UCLA In the News August 4, 2017

UCLA In the News lists selected mentions of UCLA in the world’s news media. See more UCLA In the News.

A survey of first-year students reveals some freshman trends | New York Times

How are new students feeling? What matters to them? Are they where they want to be? [UCLA’s] Higher Education Research Institute, which has been surveying first-year students across the country for more than half a century, has some of the answers. (Also: Christian Science Monitor)

L.A.’s rising rents could force 2,000 into homelessness | Los Angeles Daily News

Jonathan Zasloff, a UCLA law professor with expertise in urban planning law, said the study points to the need to build more housing. “We have to be able to have more density,” Zasloff said. “That doesn’t mean turning the Valley into Manhattan, but it does mean that people need to see multifamily units, apartment buildings as important amenities, as important resources.”

Tallying environmental impact of feeding meat to our pets | Los Angeles Times

But one sleepless night about five years ago, UCLA geographer Gregory Orkin realized something: Those environmental assessments rarely if ever took into account the consumption by dogs and cats. The thought gave him pause — perhaps even paws. “Because I couldn’t sleep, I got up and just kind of started throwing some numbers together,” he said. “It’s evolved a lot since then.” (Also: Washington Post, FOX News and San Francisco Chronicle)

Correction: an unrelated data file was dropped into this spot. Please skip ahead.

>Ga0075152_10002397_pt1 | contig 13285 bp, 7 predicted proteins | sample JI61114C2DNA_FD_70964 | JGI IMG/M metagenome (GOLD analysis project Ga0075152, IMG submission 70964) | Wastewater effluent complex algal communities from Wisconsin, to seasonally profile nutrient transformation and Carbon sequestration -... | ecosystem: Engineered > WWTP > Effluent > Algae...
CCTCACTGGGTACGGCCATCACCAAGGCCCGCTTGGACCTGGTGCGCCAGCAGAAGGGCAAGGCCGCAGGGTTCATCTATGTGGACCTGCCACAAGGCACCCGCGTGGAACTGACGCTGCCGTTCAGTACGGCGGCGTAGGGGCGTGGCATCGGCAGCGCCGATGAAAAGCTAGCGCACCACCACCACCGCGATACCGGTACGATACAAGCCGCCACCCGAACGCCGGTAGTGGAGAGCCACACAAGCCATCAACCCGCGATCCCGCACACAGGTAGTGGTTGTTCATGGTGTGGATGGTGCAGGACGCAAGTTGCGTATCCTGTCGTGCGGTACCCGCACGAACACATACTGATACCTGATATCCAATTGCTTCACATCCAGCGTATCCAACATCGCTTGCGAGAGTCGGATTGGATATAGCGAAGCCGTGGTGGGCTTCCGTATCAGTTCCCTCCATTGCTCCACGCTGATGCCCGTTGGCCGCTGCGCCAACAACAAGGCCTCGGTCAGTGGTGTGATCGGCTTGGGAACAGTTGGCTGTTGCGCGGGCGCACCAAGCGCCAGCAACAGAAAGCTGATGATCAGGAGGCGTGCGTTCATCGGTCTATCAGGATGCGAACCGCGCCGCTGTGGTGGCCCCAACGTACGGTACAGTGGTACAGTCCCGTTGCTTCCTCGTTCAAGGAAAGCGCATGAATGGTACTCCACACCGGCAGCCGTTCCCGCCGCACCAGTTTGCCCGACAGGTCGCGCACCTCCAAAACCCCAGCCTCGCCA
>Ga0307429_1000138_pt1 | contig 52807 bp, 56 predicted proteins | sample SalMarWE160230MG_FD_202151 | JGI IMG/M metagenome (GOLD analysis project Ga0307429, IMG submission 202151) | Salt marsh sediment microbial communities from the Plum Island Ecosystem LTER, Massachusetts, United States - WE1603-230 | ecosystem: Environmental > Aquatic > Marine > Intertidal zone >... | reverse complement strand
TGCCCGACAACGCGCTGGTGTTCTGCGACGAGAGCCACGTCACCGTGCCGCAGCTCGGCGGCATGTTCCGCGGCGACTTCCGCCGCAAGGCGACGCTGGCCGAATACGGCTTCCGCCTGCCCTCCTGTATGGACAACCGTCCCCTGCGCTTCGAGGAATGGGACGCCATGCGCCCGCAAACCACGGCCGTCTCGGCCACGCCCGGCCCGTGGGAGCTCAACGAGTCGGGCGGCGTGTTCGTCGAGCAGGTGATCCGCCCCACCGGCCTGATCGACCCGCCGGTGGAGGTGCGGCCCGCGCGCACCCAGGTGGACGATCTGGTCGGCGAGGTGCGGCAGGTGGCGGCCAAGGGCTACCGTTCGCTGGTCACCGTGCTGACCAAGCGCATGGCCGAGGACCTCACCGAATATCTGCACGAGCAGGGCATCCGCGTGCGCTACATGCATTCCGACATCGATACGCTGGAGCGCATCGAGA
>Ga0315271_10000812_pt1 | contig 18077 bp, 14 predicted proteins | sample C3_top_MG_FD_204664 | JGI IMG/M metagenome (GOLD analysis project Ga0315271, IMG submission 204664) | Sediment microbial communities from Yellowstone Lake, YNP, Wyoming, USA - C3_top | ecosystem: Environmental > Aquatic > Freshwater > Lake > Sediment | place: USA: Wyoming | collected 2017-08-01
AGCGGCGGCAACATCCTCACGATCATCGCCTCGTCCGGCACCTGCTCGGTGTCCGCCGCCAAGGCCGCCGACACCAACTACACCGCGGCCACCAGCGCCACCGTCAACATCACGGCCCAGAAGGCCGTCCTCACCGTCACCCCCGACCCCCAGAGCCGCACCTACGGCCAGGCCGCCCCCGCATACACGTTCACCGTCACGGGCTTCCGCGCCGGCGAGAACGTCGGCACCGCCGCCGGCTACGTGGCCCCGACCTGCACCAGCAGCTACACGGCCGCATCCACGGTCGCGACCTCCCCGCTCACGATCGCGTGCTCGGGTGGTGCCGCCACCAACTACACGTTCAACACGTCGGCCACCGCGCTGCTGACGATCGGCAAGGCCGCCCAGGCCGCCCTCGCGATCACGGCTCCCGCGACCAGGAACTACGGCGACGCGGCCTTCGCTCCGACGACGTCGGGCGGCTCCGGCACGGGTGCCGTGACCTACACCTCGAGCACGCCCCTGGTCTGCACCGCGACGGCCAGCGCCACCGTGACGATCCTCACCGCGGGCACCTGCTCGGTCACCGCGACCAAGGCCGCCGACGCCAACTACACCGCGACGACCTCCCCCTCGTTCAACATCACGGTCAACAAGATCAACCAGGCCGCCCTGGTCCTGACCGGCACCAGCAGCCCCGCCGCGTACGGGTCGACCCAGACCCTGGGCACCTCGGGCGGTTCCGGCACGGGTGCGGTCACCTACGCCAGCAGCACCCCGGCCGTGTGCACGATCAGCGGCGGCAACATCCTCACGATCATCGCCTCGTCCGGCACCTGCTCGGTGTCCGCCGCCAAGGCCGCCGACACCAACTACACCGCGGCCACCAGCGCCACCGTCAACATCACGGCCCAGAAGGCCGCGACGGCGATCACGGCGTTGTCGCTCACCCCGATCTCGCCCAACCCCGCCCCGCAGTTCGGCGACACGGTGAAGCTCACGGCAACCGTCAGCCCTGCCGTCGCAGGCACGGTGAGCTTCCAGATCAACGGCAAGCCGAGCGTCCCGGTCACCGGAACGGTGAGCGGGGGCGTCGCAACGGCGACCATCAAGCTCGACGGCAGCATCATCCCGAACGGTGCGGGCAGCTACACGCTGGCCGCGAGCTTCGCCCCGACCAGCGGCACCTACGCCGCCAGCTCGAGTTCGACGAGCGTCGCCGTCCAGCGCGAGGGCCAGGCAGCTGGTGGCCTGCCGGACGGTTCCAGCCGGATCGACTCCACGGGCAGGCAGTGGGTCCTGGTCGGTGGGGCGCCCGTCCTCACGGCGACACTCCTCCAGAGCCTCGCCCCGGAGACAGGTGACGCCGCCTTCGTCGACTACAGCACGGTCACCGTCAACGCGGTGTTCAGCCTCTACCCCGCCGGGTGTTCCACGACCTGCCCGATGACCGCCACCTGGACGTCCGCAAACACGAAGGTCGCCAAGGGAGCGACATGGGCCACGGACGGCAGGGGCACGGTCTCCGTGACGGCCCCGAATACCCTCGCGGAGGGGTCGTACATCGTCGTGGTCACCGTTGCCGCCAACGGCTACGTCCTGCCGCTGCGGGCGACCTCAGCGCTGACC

Researchers explore the science of gender identity | Reuters

Among the leaders in brain scan research is Ivanka Savic, a professor of neurology with Sweden’s Karolinska Institute and visiting professor at the University of California, Los Angeles. Her studies suggest that transgender men have a weakened connection between the two areas of the brain that process the perception of self and one’s own body. Savic said those connections seem to improve after the person receives cross-hormone treatment.

A glimpse inside a violent gang | Weekly Standard

“It is neither completely disorganized nor highly structured,” says Jorja Leap, an anthropologist at UCLA’s Luskin School of Public Affairs who studies gangs. “When we go beyond the main story and look at processes and the dynamics and the hierarchy, MS-13 is very reminiscent of a fraternity or a start-up business.”

Essays light on responses for Trump era | Washington Post

For UCLA historian Robin D.G. Kelley, honesty is less about the president than the nation. “How do we teach our children our history — in the United States and the world?” he asks. “They are taught to cherish equality, to disdain inequality, but never how inequality is produced.”

What we can learn from suicide-related Google searches | Healthline

Joan Asarnow, a psychiatrist and director of the University of California, Los Angeles Youth Stress and Mood Program, said she was upset that the show depicted the suicide in a graphic and glamorized manner. “It’s a very compelling show and it’s a very disturbing show,” Asarnow said. “It’s not going to affect every kid, but there are some kids who it’s really going to affect.”

Californians prefer cremation | KPCC-FM

For those looking for something that’s both portable and environmentally friendly, there could be a new option coming to market soon. It’s called alkaline hydrolysis, and it uses water and potassium hydroxide to break down tissue…. [UCLA’s Dean] Fisher is the only person in California to possess the technology. The device itself comes from Europe.  

Paying doctors more — will they treat more poor Californians? | CALmatters

“The whole contracting process creates a black box and we don’t really know what’s going on in there,” says Gerald Kominski, director of the UCLA Center for Health Policy Research.

Media Contact